Several parts of the body have to work together effectively in order for us to understand sounds. We typically think of hearing loss as being caused by problems with our ears, but researchers are studying whether cognitive issues could be the culprit. A researcher at Tulane University, Dr. Hai Huang, is studying the brain’s role in hearing among mice. He’s using a new method that could provide new insights into hearing loss and the brain.

Research on auditory signals and the brain

The National Institute on Deafness and Other Hearing Disorders has awarded a $1.8 million grant to Dr. Huang to study the synapses in mice brains which receive auditory signals. This research is important because prior studies have focused only on how the brain processes sounds after it receives auditory signals. Synapses that receive sound were previously considered too small for researchers to study.

Dr. Huang is studying a specific synapse called the calyx of Held. This synapse is larger than other synapses which send out neurotransmitters to help the brain interpret sounds. He will determine how auditory signals are stored and released, and how signals are recycled to make room for new ones. If he finds a difference at this critical nerve transmission center in mice, it may help determine what leads to hearing loss among humans.

Human hearing

The brain is an important part of the auditory system. The different parts of your ear pick up sound signals and send them to the brain to interpret. The brain receives these nerve signals and translates them into individual sounds.

  • The outer ear provides a pathway for sounds and protects the inner ear structures. The ear canal starts in the outer ear. This is where your body produces earwax to keep out dust, bugs, and other debris.
  • The middle ear contains sensitive bones called the hammer and stirrup that “feel” sound vibrations. The middle ear also controls equalizing pressure between your ear and the environment.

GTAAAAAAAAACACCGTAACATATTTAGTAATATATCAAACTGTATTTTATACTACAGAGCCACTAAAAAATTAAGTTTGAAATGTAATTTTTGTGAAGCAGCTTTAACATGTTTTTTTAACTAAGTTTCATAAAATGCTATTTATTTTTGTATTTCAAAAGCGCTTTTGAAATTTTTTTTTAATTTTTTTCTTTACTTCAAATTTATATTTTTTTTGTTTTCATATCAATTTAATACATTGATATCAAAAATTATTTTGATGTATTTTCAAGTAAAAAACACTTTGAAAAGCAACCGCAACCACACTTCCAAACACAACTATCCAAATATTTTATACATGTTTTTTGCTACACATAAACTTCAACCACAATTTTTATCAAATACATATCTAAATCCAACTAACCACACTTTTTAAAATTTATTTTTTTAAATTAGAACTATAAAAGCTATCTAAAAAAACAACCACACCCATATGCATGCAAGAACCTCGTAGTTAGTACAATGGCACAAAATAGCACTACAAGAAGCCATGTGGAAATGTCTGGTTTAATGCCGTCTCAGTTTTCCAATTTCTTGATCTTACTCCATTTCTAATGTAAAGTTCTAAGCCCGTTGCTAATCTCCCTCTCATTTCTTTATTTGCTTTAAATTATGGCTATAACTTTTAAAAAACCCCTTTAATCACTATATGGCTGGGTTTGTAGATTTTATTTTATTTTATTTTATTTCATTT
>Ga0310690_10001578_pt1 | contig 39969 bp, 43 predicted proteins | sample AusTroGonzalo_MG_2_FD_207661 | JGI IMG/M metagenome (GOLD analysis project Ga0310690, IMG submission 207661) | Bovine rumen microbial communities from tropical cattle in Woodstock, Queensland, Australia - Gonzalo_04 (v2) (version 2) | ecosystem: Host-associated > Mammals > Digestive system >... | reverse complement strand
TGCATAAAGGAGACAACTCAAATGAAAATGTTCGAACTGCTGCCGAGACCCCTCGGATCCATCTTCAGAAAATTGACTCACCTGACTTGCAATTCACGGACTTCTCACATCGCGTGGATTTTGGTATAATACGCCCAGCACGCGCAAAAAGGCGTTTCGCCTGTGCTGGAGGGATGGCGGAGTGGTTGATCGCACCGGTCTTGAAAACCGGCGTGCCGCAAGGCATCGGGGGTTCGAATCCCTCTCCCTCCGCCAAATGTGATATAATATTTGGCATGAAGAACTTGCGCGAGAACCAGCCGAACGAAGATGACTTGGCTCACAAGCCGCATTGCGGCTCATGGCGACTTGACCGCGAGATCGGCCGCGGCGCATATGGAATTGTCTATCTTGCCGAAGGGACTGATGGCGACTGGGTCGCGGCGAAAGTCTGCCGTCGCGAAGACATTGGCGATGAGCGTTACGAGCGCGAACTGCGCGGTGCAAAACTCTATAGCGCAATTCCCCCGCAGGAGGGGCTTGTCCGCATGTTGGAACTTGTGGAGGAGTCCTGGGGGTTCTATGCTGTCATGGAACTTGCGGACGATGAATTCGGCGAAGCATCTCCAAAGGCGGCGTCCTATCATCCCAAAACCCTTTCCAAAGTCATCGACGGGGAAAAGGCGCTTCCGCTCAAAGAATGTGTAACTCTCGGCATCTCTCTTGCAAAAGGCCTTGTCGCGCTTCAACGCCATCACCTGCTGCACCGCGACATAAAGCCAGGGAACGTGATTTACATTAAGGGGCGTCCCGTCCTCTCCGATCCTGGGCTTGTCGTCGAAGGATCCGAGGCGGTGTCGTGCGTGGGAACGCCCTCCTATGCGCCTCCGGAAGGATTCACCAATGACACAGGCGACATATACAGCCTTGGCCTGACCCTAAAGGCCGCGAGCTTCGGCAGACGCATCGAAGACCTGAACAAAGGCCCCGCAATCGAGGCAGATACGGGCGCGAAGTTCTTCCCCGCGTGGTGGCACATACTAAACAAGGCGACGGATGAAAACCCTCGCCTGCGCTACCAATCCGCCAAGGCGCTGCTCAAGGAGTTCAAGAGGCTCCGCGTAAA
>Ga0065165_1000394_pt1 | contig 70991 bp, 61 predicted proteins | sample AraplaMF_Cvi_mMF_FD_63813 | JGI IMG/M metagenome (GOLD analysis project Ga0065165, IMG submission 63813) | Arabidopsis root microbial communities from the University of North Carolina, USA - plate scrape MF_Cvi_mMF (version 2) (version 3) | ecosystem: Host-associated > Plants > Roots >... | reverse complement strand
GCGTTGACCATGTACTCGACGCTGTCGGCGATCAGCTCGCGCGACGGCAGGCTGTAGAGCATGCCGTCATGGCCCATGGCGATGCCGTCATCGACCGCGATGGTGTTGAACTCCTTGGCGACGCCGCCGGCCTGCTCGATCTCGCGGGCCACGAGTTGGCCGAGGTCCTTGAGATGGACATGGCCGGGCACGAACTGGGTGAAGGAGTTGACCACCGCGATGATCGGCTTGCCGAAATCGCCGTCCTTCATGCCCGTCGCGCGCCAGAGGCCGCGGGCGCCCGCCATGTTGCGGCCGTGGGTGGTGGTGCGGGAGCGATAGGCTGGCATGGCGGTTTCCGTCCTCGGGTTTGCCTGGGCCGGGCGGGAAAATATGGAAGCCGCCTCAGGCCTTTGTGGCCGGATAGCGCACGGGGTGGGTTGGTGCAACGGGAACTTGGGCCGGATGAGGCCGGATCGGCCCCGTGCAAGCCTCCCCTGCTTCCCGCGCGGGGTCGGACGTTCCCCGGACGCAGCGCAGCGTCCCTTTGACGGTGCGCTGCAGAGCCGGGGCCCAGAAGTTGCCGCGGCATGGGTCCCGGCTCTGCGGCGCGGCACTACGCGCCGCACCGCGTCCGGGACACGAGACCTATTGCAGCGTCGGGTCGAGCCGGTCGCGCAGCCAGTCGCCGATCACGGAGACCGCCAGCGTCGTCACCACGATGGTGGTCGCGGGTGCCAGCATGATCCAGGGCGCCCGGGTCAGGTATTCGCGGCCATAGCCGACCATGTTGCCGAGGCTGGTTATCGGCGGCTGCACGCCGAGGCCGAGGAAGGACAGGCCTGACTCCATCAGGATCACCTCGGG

• The inner ear is where the intricate processes of hearing begin. The all-important cochlea is in the inner ear. The cochlea is shaped like a snail and contains three compartments filled with fluid. It’s surrounded by tiny hairs, called cilia, which serve as nerve cells. When the fluid in the inner ear is stimulated by sound, these tiny hairs release chemical responses that travel to the brain by way of auditory nerves.
  • The brain accepts signals from auditory nerves and completes a complex process to understand and interpret them in a way we can understand. It probably never occurred to you to ask how you remember the voices of loved ones, or someone you met only once. Your brain stores sounds and recognizes them when they return. The brain accomplishes all of these tasks by utilizing a series of nerves. The nerves talk to each other via the synapses between them. Some synapses release sound signals through neurotransmitters, while other synapses detect these signals.

Why study hearing loss in mice?

It may seem strange to study the auditory systems of mice in an effort to understand human hearing problems. Interestingly, the physiology of mice and the manner in which they hear are remarkably similar to humans. Using a simple test, it’s quite easy to determine whether mice are experiencing hearing loss. This makes it easy to compare them to mice with healthy hearing.

Hearing is a very complex process and we can’t discount the role of the brain. Changes that occur in the auditory system affect whether sounds are loud enough to hear. These changes can also cause distortion, which often leads to misunderstanding speech and misinterpreting other sounds. Identifying cognitive problems can help improve the quality of life for individuals experiencing hearing loss.

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